AN OPEN LETTER TO VIRAT KOHLI
Congratulations to Anushka and you on your wedding.
We remember the time when some so-called fans blamed your (rare) on-field failures on her. When they abused her on social media, you stood up for her and spoke out publicly against the idiots. You’re a good man, Virat
When you’re back from a well-earned break, you might see the ICC’s new Future Tours Program for bilateral series’. It’ll please you that India are due to play a Test against Afghanistan in 2018. On the other hand, there’s not one match against Pakistan. Not one bilateral Test, ODI or T20I, although India play 159 matches in four years. The BCCI didn’t decide that of course; the Government of India did.
The Indian team’s retirement present for Shahid Afridi.
This was so expected that no one is even talking about it. Sadly, there is no debate on why we as a society aren’t using cricket to improve relations between the two countries. Through this letter, we’d like to urge you to publicly ask the Government of India to resume bilateral series’ against Pakistan.
We know you have great affection for Pakistani cricketers. When Shahid Afridi finally retired, you went out of your way to send him a heartfelt farewell present. You made news when you charmed Azhar Ali’s sons soon after losing the Champions Trophy final to them. You were man enough to lavish praise on Mohammad Amir, who tormented you in that final. We want you to build on those acts of true sportsmanship, and publicly call for the resumption of cricket ties.
As you know, there’s deep mistrust between the Governments of India and Pakistan. The two countries have been eyeballing each other for a year, with accusations and counter-accusations flying in both directions. The atmosphere is so toxic that an Indian cannot even have dinner with a Pakistani diplomat without being branded anti-national. Perhaps it suits some for things to be that way.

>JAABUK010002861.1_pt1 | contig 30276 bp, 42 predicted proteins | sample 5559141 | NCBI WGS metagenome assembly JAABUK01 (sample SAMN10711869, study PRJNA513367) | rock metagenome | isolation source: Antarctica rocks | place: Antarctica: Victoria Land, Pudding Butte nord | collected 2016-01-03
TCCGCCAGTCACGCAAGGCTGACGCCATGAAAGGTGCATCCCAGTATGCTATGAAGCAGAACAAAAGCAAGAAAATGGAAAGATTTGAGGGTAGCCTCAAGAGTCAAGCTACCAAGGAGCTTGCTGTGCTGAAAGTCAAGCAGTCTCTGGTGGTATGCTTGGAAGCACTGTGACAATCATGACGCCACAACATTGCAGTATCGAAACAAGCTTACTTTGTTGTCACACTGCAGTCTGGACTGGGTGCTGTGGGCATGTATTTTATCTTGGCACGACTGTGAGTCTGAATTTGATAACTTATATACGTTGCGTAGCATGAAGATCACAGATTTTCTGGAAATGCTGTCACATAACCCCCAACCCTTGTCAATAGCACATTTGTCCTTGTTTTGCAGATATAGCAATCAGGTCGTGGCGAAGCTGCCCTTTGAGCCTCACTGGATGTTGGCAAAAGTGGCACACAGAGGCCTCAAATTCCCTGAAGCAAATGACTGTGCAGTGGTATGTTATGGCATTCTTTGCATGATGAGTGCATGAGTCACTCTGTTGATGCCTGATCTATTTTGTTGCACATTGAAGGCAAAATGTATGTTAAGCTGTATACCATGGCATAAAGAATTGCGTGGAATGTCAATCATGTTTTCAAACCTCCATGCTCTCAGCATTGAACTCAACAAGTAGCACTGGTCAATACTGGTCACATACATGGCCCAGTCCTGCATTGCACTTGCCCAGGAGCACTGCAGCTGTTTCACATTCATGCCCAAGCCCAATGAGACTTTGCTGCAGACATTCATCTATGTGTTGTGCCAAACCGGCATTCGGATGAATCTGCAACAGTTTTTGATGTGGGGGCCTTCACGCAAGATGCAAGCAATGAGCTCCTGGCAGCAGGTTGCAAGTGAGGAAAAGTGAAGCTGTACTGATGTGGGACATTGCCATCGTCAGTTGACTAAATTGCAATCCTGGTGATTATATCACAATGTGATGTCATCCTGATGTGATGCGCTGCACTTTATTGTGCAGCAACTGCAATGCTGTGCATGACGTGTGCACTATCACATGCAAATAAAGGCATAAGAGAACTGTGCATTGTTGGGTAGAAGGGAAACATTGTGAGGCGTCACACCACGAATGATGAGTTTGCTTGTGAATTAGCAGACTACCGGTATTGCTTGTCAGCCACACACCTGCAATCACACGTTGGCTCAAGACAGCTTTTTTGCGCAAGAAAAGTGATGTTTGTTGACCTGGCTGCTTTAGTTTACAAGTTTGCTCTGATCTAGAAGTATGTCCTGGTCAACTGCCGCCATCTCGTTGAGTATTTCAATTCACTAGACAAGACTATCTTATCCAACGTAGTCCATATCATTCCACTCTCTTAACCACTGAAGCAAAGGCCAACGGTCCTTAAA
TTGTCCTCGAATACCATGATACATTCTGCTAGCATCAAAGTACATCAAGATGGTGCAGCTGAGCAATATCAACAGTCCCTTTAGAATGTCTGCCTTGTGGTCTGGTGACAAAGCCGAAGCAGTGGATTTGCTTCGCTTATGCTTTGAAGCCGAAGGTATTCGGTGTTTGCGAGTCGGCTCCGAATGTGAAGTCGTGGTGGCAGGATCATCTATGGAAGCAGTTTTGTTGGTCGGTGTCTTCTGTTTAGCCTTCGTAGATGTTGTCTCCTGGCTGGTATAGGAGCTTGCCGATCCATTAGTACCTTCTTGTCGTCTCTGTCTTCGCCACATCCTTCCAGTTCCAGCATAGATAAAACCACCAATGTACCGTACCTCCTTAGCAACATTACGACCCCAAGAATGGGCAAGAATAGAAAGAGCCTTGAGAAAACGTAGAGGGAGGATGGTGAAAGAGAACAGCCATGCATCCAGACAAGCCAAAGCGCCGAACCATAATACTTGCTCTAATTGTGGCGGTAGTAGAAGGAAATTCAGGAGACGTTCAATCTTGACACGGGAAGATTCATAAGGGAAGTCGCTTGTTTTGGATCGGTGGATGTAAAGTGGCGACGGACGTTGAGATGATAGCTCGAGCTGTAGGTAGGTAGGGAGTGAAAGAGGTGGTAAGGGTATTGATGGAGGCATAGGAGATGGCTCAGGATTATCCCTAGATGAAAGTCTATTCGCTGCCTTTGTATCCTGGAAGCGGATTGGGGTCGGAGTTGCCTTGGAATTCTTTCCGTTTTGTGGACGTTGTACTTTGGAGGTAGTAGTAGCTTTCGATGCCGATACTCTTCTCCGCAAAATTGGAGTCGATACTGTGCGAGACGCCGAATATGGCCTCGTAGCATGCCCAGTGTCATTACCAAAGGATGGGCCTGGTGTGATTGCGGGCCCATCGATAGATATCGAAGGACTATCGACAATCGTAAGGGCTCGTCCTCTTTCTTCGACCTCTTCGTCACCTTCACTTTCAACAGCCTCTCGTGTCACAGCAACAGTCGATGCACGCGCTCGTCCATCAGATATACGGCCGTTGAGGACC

There hasn’t been a bilateral series between India and Pakistan for five years now. The lack of cricket is contributing to the atmosphere of mistrust. Regular cricket will allow the common people of both countries to see their neighbours across the border as normal people, not monsters that some politicians make them out to be. People will travel, trade will increase and folk will see one another’s shared humanity and heritage. The only way we can improve relations if the people put pressure on their Governments.
Cricket can heal
Pakistani fans during the legendary 2003-’04 series. Pundits from Pakistan chronicles many such acts of bonhomie.
Let’s take you back to the 2003-’04 Indian tour of Pakistan. It was a little before your time, but perhaps you remember it well. It came five years after Kargil, when Vajpayee (of the BJP, lest we forget) was PM. Thousands of cricket fans made the trip across the border, and Pakistanis rolled out the red carpet. Taxi drivers and shopkeepers refused to charge Indian fans. Pyaar toh hona hi tha banners adorned with both flags were a common feature in the stands. Pakistani girls serenaded the mild-mannered Tamil fast bowler L Balaji with the gloriously funny Balaji dheere chalna…